As for my learned colleague who said that "this is basically common sense", while this is not far from the truth, you'd be surprised how many students I have seen having trouble with understanding the importance of quantifier order, or how to negate a proposition (with or without quantifiers). And Certainly understanding what does it mean for a function to be "not continuous everywhere" is important if you want to do analysis. (And you'd be surprised how many students will not be able to write that statement correctly.)

  • $\begingroup$ So can you recommend a book on formal logic, is there some standard book? I only have Quine's methods of logic, but don't know whether this is actually considered formal logic. Personally I would certainly want to know more about the subject, since it is always better to know a bit more than you need. That there are some students that get confused by these things doesn't surprise me at all (e.g. the difference between continuity and uniform continuity); but I think the problem is not how to write it down using quantifiers, but that they simply don't understand the meaning of continuity. $\endgroup$ – user88576 May 20 '14 at 9:38
  • 1
    $\begingroup$ Let me start from the end. Students which fail to negate the statement "$f$ is continuous everywhere" indeed fail because they don't have a tight grasp on the definition of continuity. Wouldn't it be better if there was a method which allowed you to write the statement and mechanically define its negation, then understand that statement? That's exactly what quantifiers are for. As for books, nothing comes to mind. I learned these things from courses which didn't use a textbook, and the lecture notes are in Hebrew (and handwritten). So it's hard for me to recommend something from my experience. $\endgroup$ – Asaf Karagila May 20 '14 at 10:08

Certainly no deep knowledge is required, even for subjects where foundational issues come up. Some knowledge about quantifiers is at times useful, but not really necessary, since lots of people consider the use of quantifiers to be bad style (otherwise they would be used lots in serious books, but they are not); these things have no content (merely different language). This holds for all branches of mathematics apart from logic itself, for the things which you are interested in in particular. You can easily read standard PDE books such as Trudinger/Gilbarg without knowing hardly any formal logic at all (with only a working knowledge), in fact I do so and I am certainly not the only one. But again, this is in a sense not surprising. I mean of course you should know the difference between $\forall x \exists y$ and $\exists x\forall y$, but this is basically common sense. Probably you don't need any formal logic at all.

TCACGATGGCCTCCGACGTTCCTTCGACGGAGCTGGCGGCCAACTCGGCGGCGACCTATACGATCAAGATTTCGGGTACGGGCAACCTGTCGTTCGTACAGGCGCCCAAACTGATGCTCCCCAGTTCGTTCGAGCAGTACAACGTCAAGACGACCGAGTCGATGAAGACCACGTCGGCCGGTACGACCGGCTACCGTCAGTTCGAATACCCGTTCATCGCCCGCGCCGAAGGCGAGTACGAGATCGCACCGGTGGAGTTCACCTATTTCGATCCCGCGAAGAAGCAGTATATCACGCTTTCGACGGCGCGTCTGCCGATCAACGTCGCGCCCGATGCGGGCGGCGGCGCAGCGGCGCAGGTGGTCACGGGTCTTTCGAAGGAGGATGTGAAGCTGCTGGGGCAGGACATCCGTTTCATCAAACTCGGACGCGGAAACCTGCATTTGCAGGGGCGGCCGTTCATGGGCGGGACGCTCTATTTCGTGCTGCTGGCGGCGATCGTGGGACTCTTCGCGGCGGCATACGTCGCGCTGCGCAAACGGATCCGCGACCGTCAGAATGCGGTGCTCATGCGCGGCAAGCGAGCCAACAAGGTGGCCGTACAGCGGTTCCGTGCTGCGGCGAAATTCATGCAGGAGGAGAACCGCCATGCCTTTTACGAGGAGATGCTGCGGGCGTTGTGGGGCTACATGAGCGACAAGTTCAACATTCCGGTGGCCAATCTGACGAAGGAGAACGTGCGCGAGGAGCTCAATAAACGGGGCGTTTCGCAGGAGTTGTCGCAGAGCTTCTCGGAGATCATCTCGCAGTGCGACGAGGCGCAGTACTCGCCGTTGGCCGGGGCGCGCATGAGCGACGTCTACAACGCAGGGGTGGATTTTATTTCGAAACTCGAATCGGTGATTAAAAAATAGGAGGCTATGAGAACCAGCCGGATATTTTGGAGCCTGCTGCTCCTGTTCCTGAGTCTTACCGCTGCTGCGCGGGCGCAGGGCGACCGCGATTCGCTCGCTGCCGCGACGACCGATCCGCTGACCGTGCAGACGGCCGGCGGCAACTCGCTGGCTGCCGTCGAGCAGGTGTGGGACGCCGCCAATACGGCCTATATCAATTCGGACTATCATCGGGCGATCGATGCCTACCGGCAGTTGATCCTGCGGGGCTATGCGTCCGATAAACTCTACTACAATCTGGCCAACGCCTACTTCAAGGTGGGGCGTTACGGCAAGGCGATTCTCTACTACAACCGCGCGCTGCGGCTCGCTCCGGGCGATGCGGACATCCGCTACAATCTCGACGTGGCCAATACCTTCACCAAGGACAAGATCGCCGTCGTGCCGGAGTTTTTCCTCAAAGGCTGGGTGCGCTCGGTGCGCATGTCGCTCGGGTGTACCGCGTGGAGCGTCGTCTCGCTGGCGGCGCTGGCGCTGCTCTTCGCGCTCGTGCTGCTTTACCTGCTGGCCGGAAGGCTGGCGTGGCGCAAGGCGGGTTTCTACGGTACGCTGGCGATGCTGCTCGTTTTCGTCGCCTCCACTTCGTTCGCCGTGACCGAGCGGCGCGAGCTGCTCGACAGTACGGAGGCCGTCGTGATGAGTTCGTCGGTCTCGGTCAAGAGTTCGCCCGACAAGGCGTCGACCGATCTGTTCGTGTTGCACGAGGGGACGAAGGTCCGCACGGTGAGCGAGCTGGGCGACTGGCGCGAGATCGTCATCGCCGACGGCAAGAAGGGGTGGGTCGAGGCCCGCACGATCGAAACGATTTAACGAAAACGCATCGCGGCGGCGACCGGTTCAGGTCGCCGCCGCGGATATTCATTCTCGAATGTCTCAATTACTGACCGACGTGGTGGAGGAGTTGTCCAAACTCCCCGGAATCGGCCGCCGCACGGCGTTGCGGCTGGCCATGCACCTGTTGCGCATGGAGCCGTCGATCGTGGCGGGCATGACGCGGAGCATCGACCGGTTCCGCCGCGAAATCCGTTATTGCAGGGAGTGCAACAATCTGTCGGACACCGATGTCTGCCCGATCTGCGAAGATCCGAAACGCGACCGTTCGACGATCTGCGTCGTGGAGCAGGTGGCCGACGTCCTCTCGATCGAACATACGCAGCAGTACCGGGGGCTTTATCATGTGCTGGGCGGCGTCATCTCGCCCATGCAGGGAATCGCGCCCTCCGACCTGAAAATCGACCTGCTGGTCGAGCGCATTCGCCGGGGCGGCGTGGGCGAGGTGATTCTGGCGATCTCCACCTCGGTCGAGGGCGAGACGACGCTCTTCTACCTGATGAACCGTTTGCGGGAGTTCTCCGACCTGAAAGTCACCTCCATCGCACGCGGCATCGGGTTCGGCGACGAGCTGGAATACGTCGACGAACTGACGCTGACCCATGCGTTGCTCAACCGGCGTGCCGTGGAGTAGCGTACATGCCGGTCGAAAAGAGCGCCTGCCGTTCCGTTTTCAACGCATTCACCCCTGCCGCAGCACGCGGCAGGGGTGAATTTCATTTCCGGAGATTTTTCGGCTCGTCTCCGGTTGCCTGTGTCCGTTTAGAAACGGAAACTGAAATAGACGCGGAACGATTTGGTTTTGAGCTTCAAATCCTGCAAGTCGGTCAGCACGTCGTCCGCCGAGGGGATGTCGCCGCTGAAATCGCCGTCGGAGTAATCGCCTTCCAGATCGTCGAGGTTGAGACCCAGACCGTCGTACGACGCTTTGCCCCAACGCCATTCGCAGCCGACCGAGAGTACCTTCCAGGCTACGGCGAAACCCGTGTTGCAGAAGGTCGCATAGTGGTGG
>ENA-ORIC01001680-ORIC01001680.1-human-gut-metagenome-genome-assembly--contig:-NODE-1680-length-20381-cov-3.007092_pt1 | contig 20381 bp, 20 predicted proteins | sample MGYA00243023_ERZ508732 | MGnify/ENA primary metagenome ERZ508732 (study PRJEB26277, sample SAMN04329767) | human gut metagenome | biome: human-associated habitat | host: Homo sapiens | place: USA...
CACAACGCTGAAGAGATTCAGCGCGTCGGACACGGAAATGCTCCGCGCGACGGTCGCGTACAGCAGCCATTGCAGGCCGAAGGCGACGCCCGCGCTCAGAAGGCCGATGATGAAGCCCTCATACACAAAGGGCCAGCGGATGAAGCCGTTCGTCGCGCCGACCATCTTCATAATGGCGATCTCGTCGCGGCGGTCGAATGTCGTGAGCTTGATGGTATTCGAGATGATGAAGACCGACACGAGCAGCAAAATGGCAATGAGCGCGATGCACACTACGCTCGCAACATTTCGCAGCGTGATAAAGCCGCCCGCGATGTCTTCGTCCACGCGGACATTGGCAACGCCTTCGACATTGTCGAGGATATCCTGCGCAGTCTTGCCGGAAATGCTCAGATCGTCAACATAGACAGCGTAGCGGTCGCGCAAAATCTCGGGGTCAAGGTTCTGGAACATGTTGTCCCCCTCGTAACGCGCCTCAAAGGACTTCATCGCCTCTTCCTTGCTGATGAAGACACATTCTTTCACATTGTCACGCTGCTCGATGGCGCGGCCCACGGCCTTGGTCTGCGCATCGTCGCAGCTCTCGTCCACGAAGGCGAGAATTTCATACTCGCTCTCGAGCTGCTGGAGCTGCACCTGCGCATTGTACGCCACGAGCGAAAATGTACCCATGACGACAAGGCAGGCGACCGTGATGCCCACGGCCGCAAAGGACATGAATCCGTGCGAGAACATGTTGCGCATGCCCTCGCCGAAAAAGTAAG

Nonstandard analysis consists of one branch of formal logic. The Wolfram page in particular says:

"Crucially, however, the angle at which the nonstandard analyst looks at the axioms of analysis provides for an average case reduction in complexity that provides shorter proofs of various results, and will one day lead to the proof of a result which is not accessible to classical mathematics without nonstandard methods, precisely because its classical proof is too long to write down in the length of time humans will reside on Earth."

So, sure you can learn some of continuous mathematics without any formal logic. However, for a deep comprehension of the subject, learning some formal logic will probably serve you well.


Your Answer

By clicking “Post Your Answer”, you agree to our terms of service, privacy policy and cookie policy

Not the answer you're looking for? Browse other questions tagged or ask your own question.